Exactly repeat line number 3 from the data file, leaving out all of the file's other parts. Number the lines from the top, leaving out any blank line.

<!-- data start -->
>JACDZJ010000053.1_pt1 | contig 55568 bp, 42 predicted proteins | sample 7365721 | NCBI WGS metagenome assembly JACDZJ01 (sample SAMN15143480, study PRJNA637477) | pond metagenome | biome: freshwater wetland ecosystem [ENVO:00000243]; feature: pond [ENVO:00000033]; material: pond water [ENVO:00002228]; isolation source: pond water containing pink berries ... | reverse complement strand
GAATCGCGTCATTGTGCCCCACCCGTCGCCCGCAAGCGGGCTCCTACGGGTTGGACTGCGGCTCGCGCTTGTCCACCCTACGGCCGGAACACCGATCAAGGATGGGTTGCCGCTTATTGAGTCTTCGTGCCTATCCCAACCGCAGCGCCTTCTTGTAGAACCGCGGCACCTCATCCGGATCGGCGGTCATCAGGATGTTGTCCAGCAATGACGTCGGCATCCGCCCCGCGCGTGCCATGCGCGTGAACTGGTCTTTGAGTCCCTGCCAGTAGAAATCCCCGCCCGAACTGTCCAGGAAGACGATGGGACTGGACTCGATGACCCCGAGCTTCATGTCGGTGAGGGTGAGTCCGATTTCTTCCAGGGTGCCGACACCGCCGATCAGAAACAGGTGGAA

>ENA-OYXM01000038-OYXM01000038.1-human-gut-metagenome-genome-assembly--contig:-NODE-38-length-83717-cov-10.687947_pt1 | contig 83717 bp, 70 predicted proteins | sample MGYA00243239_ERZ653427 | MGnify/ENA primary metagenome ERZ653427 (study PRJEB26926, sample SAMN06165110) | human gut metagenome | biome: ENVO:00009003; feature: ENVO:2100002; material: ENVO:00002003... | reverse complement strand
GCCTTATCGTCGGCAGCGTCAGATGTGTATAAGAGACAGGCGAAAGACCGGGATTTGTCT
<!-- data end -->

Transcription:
>ENA-OYXM01000038-OYXM01000038.1-human-gut-metagenome-genome-assembly--contig:-NODE-38-length-83717-cov-10.687947_pt1 | contig 83717 bp, 70 predicted proteins | sample MGYA00243239_ERZ653427 | MGnify/ENA primary metagenome ERZ653427 (study PRJEB26926, sample SAMN06165110) | human gut metagenome | biome: ENVO:00009003; feature: ENVO:2100002; material: ENVO:00002003... | reverse complement strand